Things To Watch Out For If There's A Weeping Willow In Your Yard

An enticing tree to have in your yard, Salix Babylonica, known as the weeping willow tree, is often regarded as whimsical and romantic due to its rounded shape and long, arched branches. Native to China, hybridized versions of the tree made their way to Europe in 1730 through ancient trade routes in southwest Asia and the Middle East, according to Garden Guides. The weeping willow was then brought overseas as colonization spread to North America.

Since then, the willow family has grown exponentially over the last three centuries and now includes 400 different types of willow trees that can be found all over the world. The weeping willow, in particular, is known to grow within the United States Department of Agriculture's Plant Hardiness Zones of six to eight, which includes some northeastern regions of New York and New Jersey, as well as the Mid-Atlantic and a majority of the southeastern portion of the country.

In general, the weeping willow needs full sun and room to grow, and as a result, they often don't thrive in urban or dry environments. When planted in ideal conditions, though, the weeping willow can be an animal and kid-friendly tree that helps with soil erosion and brings plenty of shade and beauty to your yard. However, while there are many upsides to having a weeping willow in your yard, there are also some downsides to the tree that you should keep in mind.

The root of the problem

Often found near freshwater sources like streams and rivers, weeping willows have quite the built-up reputation. Believed to be able to sense water nearby, the trees have long, shallow root systems that can spread up to three times the tree's height and seemingly detect when wet soil is present. If they aren't getting enough water, your weeping willow may just go looking for water in your yard and find some old cracked concrete or metal pipes, according to Bower & Branch.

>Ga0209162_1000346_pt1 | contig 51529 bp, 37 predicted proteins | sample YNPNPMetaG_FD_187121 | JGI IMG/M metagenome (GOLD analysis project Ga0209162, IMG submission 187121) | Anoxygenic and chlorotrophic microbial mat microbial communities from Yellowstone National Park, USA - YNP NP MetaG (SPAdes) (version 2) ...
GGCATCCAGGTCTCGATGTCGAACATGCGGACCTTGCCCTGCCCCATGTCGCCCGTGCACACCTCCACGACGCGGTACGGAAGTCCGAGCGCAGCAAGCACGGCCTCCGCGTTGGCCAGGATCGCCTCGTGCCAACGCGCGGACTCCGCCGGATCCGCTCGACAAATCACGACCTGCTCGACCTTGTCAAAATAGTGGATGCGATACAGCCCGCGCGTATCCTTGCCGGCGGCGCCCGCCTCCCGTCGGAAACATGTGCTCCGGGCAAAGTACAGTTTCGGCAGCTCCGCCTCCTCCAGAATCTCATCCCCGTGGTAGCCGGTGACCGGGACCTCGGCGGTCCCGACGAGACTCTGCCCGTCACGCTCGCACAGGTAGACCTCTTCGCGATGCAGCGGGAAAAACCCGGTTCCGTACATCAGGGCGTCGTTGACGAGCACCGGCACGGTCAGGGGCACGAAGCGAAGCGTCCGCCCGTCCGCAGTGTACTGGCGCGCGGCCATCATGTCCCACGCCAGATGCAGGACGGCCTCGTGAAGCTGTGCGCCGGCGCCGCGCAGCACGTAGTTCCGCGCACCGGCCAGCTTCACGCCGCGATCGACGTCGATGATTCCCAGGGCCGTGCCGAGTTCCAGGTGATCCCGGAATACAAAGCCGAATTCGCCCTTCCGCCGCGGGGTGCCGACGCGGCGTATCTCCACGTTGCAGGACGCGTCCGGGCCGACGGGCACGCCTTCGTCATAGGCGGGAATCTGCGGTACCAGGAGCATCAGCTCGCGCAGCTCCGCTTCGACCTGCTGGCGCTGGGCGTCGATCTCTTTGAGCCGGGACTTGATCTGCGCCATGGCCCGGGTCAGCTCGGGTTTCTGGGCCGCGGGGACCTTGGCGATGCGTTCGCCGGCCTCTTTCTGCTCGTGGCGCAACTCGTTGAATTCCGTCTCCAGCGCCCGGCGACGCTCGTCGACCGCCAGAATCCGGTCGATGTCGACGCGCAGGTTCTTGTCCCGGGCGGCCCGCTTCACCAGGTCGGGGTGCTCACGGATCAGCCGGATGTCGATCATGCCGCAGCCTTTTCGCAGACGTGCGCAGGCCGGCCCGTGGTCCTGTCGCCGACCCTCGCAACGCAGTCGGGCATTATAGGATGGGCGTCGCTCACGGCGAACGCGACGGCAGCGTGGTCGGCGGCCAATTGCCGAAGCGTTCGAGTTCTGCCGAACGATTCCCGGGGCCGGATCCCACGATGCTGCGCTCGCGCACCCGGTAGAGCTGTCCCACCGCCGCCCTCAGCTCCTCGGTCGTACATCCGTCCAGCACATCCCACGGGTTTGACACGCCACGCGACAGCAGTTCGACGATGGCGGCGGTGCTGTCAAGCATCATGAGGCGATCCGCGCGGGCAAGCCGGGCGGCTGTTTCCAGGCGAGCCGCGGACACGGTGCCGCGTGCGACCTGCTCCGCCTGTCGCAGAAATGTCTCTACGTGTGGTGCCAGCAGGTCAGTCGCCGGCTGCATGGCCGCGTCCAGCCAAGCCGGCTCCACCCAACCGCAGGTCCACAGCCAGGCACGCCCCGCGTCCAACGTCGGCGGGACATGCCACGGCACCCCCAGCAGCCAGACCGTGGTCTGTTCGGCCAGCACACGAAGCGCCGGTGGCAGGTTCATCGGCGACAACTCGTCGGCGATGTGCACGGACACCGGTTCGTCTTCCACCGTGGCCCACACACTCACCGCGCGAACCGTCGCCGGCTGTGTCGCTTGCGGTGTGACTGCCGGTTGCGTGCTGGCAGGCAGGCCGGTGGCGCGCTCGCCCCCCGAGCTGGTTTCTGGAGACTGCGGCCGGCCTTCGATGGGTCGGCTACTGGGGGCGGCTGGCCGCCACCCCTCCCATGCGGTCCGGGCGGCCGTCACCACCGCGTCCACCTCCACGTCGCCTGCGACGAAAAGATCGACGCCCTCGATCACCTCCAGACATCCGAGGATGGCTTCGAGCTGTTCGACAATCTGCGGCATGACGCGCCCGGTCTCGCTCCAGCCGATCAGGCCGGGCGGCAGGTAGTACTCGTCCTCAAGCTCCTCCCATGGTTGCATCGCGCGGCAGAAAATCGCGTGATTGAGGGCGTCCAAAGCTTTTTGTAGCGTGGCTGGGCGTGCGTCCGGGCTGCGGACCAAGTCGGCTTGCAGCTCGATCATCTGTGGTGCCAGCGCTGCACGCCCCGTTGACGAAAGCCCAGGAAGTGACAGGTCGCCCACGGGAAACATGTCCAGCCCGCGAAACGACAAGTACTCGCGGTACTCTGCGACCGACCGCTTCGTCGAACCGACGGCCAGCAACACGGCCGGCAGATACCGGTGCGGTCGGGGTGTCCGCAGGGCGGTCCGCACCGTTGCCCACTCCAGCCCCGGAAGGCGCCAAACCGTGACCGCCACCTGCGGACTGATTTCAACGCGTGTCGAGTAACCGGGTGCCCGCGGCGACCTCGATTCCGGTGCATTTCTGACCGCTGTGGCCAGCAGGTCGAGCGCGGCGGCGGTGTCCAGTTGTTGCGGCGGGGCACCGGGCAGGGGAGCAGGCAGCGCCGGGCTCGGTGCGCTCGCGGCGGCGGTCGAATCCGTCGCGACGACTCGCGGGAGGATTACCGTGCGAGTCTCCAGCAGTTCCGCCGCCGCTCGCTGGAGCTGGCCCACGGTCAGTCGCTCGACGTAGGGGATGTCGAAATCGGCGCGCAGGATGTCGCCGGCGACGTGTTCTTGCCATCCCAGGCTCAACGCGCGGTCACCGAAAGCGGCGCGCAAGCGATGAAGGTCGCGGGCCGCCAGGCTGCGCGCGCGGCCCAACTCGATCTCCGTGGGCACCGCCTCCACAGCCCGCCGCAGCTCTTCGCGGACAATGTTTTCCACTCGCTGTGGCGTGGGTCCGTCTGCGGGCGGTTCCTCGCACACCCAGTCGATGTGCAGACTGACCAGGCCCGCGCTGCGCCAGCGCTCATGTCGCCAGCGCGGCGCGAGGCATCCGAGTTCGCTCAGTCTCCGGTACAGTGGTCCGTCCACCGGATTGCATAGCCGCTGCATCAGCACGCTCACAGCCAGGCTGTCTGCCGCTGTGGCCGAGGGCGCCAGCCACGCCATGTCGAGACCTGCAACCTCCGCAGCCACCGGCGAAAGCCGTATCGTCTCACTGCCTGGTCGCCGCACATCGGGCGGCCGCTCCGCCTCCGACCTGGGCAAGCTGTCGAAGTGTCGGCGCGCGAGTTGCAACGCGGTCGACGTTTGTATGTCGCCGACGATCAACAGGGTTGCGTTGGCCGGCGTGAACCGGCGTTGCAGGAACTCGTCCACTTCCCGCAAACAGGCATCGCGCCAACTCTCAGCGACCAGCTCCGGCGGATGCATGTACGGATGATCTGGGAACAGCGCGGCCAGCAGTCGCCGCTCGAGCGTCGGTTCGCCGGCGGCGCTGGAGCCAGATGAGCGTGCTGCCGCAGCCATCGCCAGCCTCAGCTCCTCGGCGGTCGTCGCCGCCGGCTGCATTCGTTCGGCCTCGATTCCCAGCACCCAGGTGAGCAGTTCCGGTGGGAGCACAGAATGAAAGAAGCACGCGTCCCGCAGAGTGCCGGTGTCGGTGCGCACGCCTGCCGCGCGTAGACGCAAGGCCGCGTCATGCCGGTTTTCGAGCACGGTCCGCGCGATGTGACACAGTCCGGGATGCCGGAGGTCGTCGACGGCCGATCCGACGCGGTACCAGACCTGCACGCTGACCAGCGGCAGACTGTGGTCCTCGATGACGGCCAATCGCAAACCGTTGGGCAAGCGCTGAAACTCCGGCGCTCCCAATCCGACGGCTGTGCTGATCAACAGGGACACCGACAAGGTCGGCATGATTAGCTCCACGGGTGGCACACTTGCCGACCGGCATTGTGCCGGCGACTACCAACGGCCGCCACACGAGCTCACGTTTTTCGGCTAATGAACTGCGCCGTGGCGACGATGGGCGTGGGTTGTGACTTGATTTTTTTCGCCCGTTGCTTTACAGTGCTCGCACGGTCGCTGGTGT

To keep this from happening, try testing your soil's dampness by sticking your index finger into the dirt near the tree, and if the soil on the top two inches of your finger doesn't feel wet, your tree needs water. You should also make sure your tree has plenty of access to wet soil by planting it in an area that's on a slight decline where runoff water may collect and is at least 50 feet from you and your neighbors' homes, as well as pools, underground pipes, and septic tanks.

If you don't have a weeping willow but are looking to get one, you should also consider testing the pH levels of your soil along with its moisture level, as weeping willows tend to like slightly acidic soils that drain well. To do so, you can use a home pH meter or test strips and should repeat the testing process every time you plant a new crop in your yard (via Growfully).

Weeping willow upkeep

Another thing to keep in mind when it comes to weeping willows is that they can require quite a bit of maintenance. In particular, weeping willows can grow very quickly, often growing three to four feet a year, depending on how rainy the year was. Because of this, they shouldn't be planted in tightly packed neighborhoods as the average property is becoming increasingly smaller. They should also be pruned at a young age as it can be essential to the willow's health and help to establish a central leading branch and encourage new growth (via This Old House).

Considered to be messy trees, weeping willows regularly shed their brittle branches and leaves, especially when the seasons begin to change, but if you notice that your willow has started irregularly shedding, chances are your tree is in some kind of distress. Weeping willows, in particular, can attract more than just hopeless romantics during their short lifetimes as the tree is susceptible to all kinds of insects and diseases.

According to Southern Living, weeping willows often play host to gypsy moths, sawflies, beetles, aphids, and many more pests that can cause irreversible damage to the tree. The willow's attractiveness to harmful insects may also be why the tree suffers from so many diseases, including willow scab and black canker. And while you can briefly deter insects and disease by keeping your weeping willow hydrated and applying fungicide and horticultural oil, your tree likely won't live more than 30 years.